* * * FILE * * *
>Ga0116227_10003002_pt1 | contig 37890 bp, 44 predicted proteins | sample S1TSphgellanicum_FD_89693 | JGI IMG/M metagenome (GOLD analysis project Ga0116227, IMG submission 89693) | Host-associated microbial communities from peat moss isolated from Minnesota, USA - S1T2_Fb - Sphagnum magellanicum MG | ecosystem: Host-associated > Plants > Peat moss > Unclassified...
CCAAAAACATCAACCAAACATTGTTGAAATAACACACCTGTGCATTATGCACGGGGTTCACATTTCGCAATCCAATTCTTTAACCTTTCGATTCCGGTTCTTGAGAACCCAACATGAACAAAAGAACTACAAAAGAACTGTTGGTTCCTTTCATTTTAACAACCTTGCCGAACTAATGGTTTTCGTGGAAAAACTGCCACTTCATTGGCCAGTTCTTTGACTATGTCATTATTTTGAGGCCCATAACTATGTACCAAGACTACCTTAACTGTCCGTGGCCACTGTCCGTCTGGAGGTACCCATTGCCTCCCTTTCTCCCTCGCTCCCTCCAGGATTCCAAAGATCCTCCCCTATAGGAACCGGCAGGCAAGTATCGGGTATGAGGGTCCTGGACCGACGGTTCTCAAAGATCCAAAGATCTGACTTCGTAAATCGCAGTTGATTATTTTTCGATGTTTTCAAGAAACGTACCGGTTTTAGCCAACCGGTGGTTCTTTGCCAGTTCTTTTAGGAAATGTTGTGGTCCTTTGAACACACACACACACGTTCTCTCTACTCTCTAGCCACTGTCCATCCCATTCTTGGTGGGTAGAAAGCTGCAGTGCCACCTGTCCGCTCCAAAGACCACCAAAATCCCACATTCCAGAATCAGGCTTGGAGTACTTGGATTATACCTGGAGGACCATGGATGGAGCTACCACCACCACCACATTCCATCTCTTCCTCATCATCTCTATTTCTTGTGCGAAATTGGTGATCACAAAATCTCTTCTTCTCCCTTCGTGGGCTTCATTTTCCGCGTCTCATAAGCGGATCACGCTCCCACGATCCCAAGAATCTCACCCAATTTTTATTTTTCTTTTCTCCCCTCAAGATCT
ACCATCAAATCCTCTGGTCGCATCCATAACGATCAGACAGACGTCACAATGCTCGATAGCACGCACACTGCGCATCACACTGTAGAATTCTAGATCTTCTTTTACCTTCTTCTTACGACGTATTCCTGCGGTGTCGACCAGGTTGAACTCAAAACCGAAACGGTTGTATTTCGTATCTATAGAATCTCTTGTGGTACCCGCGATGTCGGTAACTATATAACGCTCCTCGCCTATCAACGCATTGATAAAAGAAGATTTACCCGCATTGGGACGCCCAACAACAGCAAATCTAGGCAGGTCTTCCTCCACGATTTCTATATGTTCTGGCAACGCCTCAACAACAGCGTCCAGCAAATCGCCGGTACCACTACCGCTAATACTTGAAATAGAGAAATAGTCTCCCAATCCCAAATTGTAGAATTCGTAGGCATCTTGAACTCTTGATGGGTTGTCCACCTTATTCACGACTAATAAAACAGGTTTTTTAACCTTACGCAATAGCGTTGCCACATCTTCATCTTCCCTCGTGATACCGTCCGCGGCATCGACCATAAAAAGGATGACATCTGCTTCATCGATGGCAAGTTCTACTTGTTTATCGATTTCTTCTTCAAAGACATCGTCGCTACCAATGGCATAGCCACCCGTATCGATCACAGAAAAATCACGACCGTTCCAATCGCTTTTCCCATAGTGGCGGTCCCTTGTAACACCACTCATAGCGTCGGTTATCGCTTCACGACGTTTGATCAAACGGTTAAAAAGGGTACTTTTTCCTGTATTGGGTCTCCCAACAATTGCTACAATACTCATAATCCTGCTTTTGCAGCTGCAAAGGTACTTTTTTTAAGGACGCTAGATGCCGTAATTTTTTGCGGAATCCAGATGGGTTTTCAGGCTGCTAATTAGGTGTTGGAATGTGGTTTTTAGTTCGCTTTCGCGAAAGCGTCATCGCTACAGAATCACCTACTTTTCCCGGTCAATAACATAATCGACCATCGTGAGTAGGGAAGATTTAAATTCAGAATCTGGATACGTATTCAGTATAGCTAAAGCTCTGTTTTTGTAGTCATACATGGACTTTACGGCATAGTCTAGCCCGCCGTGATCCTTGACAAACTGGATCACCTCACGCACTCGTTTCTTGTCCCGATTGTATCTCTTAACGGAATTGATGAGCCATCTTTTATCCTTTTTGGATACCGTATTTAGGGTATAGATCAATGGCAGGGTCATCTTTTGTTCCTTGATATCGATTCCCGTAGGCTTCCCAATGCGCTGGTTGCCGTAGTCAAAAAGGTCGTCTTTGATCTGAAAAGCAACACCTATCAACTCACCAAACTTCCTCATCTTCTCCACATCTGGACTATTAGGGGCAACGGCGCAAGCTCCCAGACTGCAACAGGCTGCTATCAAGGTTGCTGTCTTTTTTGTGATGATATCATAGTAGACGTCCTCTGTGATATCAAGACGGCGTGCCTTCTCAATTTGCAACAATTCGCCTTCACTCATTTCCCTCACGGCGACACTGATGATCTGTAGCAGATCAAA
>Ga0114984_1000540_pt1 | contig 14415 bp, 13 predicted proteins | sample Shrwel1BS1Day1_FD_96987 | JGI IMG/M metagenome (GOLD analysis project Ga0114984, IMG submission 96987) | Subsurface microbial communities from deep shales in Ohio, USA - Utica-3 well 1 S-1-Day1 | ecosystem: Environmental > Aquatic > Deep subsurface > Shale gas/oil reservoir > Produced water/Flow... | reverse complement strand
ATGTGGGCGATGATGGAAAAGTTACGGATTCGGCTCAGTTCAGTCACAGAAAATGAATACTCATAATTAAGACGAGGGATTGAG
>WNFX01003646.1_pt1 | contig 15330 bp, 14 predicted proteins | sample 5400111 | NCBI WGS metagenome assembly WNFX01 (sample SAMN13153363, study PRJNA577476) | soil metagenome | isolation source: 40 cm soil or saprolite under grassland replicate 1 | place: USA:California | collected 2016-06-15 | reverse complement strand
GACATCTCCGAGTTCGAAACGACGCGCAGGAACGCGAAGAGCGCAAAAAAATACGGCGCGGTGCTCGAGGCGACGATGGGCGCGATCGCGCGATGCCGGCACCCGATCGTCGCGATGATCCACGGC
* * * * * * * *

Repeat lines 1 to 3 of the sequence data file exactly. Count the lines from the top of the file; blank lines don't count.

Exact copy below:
>Ga0116227_10003002_pt1 | contig 37890 bp, 44 predicted proteins | sample S1TSphgellanicum_FD_89693 | JGI IMG/M metagenome (GOLD analysis project Ga0116227, IMG submission 89693) | Host-associated microbial communities from peat moss isolated from Minnesota, USA - S1T2_Fb - Sphagnum magellanicum MG | ecosystem: Host-associated > Plants > Peat moss > Unclassified...
CCAAAAACATCAACCAAACATTGTTGAAATAACACACCTGTGCATTATGCACGGGGTTCACATTTCGCAATCCAATTCTTTAACCTTTCGATTCCGGTTCTTGAGAACCCAACATGAACAAAAGAACTACAAAAGAACTGTTGGTTCCTTTCATTTTAACAACCTTGCCGAACTAATGGTTTTCGTGGAAAAACTGCCACTTCATTGGCCAGTTCTTTGACTATGTCATTATTTTGAGGCCCATAACTATGTACCAAGACTACCTTAACTGTCCGTGGCCACTGTCCGTCTGGAGGTACCCATTGCCTCCCTTTCTCCCTCGCTCCCTCCAGGATTCCAAAGATCCTCCCCTATAGGAACCGGCAGGCAAGTATCGGGTATGAGGGTCCTGGACCGACGGTTCTCAAAGATCCAAAGATCTGACTTCGTAAATCGCAGTTGATTATTTTTCGATGTTTTCAAGAAACGTACCGGTTTTAGCCAACCGGTGGTTCTTTGCCAGTTCTTTTAGGAAATGTTGTGGTCCTTTGAACACACACACACACGTTCTCTCTACTCTCTAGCCACTGTCCATCCCATTCTTGGTGGGTAGAAAGCTGCAGTGCCACCTGTCCGCTCCAAAGACCACCAAAATCCCACATTCCAGAATCAGGCTTGGAGTACTTGGATTATACCTGGAGGACCATGGATGGAGCTACCACCACCACCACATTCCATCTCTTCCTCATCATCTCTATTTCTTGTGCGAAATTGGTGATCACAAAATCTCTTCTTCTCCCTTCGTGGGCTTCATTTTCCGCGTCTCATAAGCGGATCACGCTCCCACGATCCCAAGAATCTCACCCAATTTTTATTTTTCTTTTCTCCCCTCAAGATCT
ACCATCAAATCCTCTGGTCGCATCCATAACGATCAGACAGACGTCACAATGCTCGATAGCACGCACACTGCGCATCACACTGTAGAATTCTAGATCTTCTTTTACCTTCTTCTTACGACGTATTCCTGCGGTGTCGACCAGGTTGAACTCAAAACCGAAACGGTTGTATTTCGTATCTATAGAATCTCTTGTGGTACCCGCGATGTCGGTAACTATATAACGCTCCTCGCCTATCAACGCATTGATAAAAGAAGATTTACCCGCATTGGGACGCCCAACAACAGCAAATCTAGGCAGGTCTTCCTCCACGATTTCTATATGTTCTGGCAACGCCTCAACAACAGCGTCCAGCAAATCGCCGGTACCACTACCGCTAATACTTGAAATAGAGAAATAGTCTCCCAATCCCAAATTGTAGAATTCGTAGGCATCTTGAACTCTTGATGGGTTGTCCACCTTATTCACGACTAATAAAACAGGTTTTTTAACCTTACGCAATAGCGTTGCCACATCTTCATCTTCCCTCGTGATACCGTCCGCGGCATCGACCATAAAAAGGATGACATCTGCTTCATCGATGGCAAGTTCTACTTGTTTATCGATTTCTTCTTCAAAGACATCGTCGCTACCAATGGCATAGCCACCCGTATCGATCACAGAAAAATCACGACCGTTCCAATCGCTTTTCCCATAGTGGCGGTCCCTTGTAACACCACTCATAGCGTCGGTTATCGCTTCACGACGTTTGATCAAACGGTTAAAAAGGGTACTTTTTCCTGTATTGGGTCTCCCAACAATTGCTACAATACTCATAATCCTGCTTTTGCAGCTGCAAAGGTACTTTTTTTAAGGACGCTAGATGCCGTAATTTTTTGCGGAATCCAGATGGGTTTTCAGGCTGCTAATTAGGTGTTGGAATGTGGTTTTTAGTTCGCTTTCGCGAAAGCGTCATCGCTACAGAATCACCTACTTTTCCCGGTCAATAACATAATCGACCATCGTGAGTAGGGAAGATTTAAATTCAGAATCTGGATACGTATTCAGTATAGCTAAAGCTCTGTTTTTGTAGTCATACATGGACTTTACGGCATAGTCTAGCCCGCCGTGATCCTTGACAAACTGGATCACCTCACGCACTCGTTTCTTGTCCCGATTGTATCTCTTAACGGAATTGATGAGCCATCTTTTATCCTTTTTGGATACCGTATTTAGGGTATAGATCAATGGCAGGGTCATCTTTTGTTCCTTGATATCGATTCCCGTAGGCTTCCCAATGCGCTGGTTGCCGTAGTCAAAAAGGTCGTCTTTGATCTGAAAAGCAACACCTATCAACTCACCAAACTTCCTCATCTTCTCCACATCTGGACTATTAGGGGCAACGGCGCAAGCTCCCAGACTGCAACAGGCTGCTATCAAGGTTGCTGTCTTTTTTGTGATGATATCATAGTAGACGTCCTCTGTGATATCAAGACGGCGTGCCTTCTCAATTTGCAACAATTCGCCTTCACTCATTTCCCTCACGGCGACACTGATGATCTGTAGCAGATCAAA